But quite apart from the benefits for the organisation, I just don’t want to work in a homogeneous environment: it’s boring. I want to speak with people not like me, hear their stories and learn about their lives. Surrounding ourselves with people that are different from us enriches our own lives as well as producing better outcomes for everyone else.

Of course, introducing people who don’t fit in can be painful, as illustrated by Erica Joy Baker in her recent post The other side of diversity. This is supported by research, and not only that cited in her article: whilst a more socially diverse environment was shown to increase performance, the same study also showed it increased relationship conflict.

The reason posited for the increase in relationship conflict comes from social identity theory: “group members establish positive social identity and confirm affiliation by showing favouritism to members of their own social category.”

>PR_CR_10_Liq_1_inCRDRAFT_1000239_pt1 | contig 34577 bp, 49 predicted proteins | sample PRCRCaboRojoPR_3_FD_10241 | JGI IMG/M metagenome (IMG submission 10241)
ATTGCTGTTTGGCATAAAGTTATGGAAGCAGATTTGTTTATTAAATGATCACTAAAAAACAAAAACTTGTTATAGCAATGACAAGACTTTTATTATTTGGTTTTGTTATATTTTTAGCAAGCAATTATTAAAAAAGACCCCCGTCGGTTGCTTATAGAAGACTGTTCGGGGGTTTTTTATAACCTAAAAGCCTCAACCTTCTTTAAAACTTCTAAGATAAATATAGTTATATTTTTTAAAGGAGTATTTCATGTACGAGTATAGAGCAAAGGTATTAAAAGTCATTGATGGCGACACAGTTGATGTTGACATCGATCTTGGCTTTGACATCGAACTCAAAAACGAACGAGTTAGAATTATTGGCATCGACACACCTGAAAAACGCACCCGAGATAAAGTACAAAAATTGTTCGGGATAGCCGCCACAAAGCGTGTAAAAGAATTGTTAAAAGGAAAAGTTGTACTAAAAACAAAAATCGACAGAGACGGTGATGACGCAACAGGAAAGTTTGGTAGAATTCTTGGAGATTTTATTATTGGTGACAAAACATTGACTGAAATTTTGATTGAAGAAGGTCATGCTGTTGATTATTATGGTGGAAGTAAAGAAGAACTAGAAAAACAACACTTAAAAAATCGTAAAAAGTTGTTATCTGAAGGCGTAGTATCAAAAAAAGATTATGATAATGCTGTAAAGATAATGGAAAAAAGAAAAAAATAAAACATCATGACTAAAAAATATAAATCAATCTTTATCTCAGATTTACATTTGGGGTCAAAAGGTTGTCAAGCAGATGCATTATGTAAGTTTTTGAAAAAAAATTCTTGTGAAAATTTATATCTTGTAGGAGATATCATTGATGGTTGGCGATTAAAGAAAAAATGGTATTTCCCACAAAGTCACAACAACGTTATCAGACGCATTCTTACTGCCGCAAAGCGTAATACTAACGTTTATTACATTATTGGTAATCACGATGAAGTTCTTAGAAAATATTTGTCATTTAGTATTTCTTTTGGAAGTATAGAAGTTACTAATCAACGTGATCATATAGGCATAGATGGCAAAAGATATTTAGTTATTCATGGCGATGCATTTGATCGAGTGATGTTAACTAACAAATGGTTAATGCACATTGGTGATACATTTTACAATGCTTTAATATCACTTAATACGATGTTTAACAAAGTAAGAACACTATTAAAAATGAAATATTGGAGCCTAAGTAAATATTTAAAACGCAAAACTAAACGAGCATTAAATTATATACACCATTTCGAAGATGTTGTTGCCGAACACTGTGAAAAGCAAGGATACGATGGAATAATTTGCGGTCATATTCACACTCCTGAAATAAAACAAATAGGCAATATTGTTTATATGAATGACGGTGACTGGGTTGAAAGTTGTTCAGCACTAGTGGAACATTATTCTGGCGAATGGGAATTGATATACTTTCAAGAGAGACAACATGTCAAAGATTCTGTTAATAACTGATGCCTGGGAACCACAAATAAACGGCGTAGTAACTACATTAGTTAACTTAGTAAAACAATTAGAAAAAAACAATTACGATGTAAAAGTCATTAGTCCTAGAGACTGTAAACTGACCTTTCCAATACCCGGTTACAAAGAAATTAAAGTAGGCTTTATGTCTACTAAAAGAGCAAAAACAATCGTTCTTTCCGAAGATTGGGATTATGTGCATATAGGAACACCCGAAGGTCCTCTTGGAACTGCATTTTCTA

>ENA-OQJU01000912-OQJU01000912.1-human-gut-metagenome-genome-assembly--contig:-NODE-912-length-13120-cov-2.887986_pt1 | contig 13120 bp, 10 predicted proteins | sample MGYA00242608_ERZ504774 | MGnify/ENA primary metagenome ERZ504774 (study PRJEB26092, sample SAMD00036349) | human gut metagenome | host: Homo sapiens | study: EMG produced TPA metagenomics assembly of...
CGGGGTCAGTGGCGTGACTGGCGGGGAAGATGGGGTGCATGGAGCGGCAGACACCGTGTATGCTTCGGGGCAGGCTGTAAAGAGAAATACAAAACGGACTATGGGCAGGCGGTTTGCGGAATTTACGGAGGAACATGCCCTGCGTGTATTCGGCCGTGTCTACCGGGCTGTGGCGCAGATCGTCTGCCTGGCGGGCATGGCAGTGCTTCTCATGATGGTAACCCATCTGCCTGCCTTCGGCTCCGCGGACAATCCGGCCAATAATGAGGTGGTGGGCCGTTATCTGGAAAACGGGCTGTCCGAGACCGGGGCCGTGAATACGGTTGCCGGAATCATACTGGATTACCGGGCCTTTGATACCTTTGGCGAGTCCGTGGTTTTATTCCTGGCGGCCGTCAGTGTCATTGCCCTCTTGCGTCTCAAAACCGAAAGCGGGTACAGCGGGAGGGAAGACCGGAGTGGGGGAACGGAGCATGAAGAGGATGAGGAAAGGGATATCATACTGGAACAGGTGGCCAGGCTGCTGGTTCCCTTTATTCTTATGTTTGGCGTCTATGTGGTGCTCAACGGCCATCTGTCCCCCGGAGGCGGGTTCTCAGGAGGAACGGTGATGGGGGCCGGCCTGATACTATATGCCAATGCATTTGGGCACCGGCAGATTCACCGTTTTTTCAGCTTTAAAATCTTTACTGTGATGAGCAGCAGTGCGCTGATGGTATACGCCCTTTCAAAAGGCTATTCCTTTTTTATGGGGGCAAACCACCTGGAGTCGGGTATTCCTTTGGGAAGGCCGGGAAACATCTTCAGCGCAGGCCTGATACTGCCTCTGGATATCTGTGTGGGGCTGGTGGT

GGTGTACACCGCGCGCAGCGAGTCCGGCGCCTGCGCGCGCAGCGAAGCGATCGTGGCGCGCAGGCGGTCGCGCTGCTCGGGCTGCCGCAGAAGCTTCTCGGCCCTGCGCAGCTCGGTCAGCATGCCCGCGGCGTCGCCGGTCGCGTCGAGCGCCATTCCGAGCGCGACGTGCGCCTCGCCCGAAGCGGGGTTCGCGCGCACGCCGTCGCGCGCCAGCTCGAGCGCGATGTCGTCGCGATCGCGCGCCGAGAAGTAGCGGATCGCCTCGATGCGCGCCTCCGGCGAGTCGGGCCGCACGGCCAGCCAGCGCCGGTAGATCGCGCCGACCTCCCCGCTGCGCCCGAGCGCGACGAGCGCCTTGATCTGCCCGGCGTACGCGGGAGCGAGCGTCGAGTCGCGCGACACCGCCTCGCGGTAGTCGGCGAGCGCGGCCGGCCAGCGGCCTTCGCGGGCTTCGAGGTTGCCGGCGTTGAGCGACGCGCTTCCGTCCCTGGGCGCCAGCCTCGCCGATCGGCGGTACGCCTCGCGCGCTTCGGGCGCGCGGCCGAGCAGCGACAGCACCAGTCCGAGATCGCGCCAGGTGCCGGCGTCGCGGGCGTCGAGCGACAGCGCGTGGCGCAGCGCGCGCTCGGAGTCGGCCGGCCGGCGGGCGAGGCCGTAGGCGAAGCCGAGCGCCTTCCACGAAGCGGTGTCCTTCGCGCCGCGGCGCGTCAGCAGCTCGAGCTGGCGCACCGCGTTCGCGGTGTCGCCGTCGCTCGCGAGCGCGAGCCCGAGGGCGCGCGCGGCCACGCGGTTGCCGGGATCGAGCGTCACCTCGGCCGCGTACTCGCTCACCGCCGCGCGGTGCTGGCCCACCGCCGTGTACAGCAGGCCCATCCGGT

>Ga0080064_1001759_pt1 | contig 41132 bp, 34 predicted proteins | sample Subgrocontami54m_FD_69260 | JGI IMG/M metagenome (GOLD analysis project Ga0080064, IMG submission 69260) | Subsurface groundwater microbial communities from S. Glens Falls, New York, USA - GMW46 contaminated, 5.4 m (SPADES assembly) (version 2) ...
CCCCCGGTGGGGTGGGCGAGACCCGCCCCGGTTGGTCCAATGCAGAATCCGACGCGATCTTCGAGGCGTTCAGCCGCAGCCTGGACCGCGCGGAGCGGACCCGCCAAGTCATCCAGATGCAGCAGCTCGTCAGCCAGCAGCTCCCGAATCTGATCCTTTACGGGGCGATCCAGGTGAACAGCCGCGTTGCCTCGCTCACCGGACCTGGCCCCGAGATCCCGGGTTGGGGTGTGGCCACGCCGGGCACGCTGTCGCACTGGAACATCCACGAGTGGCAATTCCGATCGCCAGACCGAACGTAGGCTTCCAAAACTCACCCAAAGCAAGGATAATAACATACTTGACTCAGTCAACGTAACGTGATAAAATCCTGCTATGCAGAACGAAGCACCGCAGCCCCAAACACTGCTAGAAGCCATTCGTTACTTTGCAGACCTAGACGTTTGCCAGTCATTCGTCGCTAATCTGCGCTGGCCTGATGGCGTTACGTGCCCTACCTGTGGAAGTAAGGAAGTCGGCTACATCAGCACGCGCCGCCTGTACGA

For me, this is where inclusivity comes in. By creating an inclusive environment where individuals are accepting of others, and by creating a communal social identity which is inherently inclusive, hopefully we can decrease the risk of conflict.

I also want to work in an environment where acceptance is the norm. Inclusivity is so often associated with gender, race or sexuality, and those things are all incredibly important, but it’s also about the smaller things such as understanding that not everyone wants to drink alcohol – people are different from us in many different ways, and that’s OK; we can still share things with them.

We have a habit in the tech community of creating separations between us based on perceived knowledge gaps, where we judge and exclude others because they’re too nerdy or not nerdy enough. I really want to break down this ‘nerd hierarchy’ where someone more or less ‘beardy’ than you is not seen as ‘other’ (and while we’re at it, can we stop using beard length as a measure of nerdiness please?) so that we can work together, respecting everyone’s skill level.

What’s it got to do with devops?